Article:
Despite derision from the media and predictions of failure, Jay Z has announced his artist-owned streaming service Tidal has amassed one million subscribers. It’s been a rocky six months for the service, which has lost a CEO, gotten sued for $50 million, and endured chastising by big name artists like Mumford & Sons since its March 2015 launch, but things appear to be looking up.
Jay Z is celebrating the turn of the dial to seven figures for his fledgling service with an all-star show in New York on October 20. As reported by USA Today, just like Tidal’s launch, the concert will boast a plethora of superstars in the Jay Z/Tidal mafia, including Prince, Usher, Nicki Minaj, Lil Wayne, T.I., and of course, Beyoncé, along with more than 20 other stars.
All proceeds for the show will be donated to charities with the help of the New World Foundation according to the report, and Tidal will also be matching all pre-sale proceeds.
The artist/entrepreneur sent out a tweet this week to announce the good news.
“Nothing real can be threatened, nothing unreal exists” Tidal is platinum. 1,000,000 people and counting. Let’s celebrate 10/20 Brooklyn.
— Mr. Carter (@S_C_) September 29, 2015
While a million users sounds promising, it’s still a relatively small subscriber base compared to Spotify (75 million users, 20 million paying subscribers) and Apple Music (15 million free trial users), but it’s a victory nonetheless, and the hip hop king knows that he needs any positive publicity that he can get.
Jay Z’s big marketing push this year can only claim responsibility for somewhere around 500,000 new users, as Aspiro already boasted a reported 512,000 users when the rapper purchased the service for $56 million. Still, Jay Z is celebrating that his new-formed service is now “platinum,” and seems to be on the right path to success.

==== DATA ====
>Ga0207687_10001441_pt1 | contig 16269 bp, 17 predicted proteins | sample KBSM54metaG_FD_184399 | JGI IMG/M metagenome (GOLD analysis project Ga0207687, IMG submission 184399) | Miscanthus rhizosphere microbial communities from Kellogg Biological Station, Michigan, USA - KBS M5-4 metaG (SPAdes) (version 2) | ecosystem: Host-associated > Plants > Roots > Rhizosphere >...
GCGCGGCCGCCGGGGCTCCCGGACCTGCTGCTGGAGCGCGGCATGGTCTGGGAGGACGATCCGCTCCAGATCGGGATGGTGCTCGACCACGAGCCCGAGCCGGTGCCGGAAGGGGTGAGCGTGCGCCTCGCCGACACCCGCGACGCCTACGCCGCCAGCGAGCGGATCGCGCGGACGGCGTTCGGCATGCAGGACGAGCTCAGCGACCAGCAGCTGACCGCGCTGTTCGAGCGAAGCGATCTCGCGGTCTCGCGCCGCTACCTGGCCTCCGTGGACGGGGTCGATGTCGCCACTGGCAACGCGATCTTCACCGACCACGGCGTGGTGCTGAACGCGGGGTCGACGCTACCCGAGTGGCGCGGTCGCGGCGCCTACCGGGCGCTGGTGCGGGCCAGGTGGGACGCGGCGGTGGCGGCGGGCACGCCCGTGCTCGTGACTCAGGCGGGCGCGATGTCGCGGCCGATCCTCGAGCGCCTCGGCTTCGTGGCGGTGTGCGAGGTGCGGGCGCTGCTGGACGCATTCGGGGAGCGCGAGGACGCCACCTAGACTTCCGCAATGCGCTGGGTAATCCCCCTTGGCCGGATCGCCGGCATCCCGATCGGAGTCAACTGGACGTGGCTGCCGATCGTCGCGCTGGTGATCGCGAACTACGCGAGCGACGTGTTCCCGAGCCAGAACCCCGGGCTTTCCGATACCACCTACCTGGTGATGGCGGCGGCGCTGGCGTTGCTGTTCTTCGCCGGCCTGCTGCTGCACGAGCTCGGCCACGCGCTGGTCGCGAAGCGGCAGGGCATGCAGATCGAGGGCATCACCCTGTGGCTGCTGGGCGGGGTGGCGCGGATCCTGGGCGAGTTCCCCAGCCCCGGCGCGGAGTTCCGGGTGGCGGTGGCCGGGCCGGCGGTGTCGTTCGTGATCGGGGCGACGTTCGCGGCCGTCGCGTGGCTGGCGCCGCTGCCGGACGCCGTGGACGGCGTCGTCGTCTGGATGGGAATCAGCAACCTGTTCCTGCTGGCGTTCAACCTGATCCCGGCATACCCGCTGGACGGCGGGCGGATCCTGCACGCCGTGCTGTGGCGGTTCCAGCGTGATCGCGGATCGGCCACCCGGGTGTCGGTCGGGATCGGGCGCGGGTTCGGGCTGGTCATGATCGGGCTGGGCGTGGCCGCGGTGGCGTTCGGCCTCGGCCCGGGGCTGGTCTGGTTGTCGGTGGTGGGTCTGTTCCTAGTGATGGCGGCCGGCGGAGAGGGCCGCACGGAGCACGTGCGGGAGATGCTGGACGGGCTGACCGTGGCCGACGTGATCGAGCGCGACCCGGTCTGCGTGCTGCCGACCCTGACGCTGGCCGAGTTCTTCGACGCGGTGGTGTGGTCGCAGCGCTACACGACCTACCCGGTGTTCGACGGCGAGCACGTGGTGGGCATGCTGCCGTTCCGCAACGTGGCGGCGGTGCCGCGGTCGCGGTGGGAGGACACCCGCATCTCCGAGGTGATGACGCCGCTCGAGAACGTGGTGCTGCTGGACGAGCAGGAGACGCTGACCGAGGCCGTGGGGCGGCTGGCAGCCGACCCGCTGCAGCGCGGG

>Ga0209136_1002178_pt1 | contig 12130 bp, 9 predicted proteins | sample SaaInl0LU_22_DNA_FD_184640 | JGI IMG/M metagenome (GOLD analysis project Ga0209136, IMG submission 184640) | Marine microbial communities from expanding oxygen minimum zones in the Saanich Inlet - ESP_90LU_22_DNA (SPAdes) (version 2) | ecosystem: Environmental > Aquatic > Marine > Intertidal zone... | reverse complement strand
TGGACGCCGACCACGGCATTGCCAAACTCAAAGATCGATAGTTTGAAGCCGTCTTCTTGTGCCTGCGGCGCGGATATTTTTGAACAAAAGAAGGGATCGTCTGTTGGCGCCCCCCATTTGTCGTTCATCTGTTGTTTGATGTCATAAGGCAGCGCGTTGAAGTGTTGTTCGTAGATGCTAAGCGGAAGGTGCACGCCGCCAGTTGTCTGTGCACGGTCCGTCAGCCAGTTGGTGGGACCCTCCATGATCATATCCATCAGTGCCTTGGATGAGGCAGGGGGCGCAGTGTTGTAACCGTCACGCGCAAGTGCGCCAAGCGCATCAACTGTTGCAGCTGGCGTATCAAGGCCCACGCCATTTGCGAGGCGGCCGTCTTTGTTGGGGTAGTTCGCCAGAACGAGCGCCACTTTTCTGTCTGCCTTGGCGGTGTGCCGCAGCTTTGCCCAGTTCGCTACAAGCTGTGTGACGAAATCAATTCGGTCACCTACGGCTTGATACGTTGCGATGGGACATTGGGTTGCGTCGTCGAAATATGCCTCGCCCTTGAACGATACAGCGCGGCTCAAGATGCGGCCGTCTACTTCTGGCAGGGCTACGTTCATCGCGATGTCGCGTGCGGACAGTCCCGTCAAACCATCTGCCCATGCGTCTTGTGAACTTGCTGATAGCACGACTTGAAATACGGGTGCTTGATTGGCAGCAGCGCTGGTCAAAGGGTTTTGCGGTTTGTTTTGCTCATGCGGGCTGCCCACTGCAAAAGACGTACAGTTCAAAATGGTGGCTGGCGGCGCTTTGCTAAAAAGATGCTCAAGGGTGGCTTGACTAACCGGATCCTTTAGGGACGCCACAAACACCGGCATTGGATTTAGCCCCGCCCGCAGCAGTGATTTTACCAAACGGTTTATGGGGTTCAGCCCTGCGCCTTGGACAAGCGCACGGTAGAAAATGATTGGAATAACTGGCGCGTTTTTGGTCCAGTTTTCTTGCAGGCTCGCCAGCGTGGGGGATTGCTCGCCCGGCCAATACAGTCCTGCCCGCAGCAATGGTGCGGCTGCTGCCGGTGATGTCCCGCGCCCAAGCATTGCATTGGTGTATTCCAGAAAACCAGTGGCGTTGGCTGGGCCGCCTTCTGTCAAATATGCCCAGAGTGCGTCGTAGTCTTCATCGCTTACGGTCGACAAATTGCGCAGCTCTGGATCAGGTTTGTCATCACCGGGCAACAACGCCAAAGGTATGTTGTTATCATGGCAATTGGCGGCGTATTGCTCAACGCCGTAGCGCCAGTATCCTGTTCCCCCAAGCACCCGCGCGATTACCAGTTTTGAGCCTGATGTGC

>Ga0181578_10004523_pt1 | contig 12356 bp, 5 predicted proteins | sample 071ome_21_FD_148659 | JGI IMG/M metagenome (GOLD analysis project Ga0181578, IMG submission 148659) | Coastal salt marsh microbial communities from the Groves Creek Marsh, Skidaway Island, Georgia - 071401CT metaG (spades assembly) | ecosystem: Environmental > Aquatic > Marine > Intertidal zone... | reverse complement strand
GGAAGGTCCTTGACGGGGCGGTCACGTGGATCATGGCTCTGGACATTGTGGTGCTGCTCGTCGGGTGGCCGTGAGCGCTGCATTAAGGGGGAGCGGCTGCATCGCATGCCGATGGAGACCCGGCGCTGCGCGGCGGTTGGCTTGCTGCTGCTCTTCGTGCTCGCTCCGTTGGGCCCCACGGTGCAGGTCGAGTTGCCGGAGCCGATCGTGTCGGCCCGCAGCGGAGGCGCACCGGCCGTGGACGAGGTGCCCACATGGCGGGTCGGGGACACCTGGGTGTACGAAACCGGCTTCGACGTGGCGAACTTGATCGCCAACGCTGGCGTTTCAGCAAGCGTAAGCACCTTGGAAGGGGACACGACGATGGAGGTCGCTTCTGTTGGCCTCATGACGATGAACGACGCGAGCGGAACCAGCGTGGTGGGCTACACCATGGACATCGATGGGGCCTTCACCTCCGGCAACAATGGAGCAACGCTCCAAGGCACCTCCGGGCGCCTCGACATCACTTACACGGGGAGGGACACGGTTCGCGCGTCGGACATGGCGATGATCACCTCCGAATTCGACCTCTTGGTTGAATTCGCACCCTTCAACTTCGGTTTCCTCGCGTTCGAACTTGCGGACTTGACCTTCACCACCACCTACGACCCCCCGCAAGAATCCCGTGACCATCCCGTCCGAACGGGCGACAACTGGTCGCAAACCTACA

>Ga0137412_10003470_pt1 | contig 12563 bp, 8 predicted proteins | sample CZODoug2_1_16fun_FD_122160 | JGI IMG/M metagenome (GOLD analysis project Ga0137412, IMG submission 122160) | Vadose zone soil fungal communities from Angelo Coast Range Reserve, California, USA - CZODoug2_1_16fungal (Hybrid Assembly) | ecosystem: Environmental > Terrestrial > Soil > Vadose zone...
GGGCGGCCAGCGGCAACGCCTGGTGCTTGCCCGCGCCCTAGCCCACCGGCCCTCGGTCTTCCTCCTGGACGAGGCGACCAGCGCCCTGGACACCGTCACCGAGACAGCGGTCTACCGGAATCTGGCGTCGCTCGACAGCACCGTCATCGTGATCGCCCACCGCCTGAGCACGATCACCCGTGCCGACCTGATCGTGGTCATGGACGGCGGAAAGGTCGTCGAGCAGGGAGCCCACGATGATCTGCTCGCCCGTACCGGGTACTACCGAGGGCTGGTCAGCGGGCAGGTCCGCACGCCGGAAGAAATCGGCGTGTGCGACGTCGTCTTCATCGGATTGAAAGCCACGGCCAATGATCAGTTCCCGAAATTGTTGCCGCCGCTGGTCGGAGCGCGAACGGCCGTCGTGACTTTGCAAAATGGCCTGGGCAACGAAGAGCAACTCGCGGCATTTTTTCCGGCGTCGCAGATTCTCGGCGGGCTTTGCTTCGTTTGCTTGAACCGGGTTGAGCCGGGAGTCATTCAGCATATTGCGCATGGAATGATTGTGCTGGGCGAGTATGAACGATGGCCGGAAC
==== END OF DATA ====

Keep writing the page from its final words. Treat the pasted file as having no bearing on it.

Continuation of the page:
All things considered, the numbers for the service can be seen as a positive sign, even if it pales in comparison to the top dogs in streaming. After all, Jay Z doesn’t have anywhere near Apple’s marketing power or the company’s massive user base to pitch his service to, and Spotify has several years on both services. Further, he has said that the primary goal of his service is awareness.
“If in twelve months everyone is having that discussion and a dialogue, and everyone is understanding that streaming’s not a bad thing, I’m happy,” he said to Billboard in March. “Let’s embrace what’s coming up next.”
As shown by his tweet, he’s at least publicly optimistic about Tidal six months in. While we’re unsure of what will happen in the next six months — there were even rumors that he wanted to leave the company as recently as July — we suspect that Tidal will continue to be a passion project for the rapper who is worth $550 million. We’ll keep you updated.
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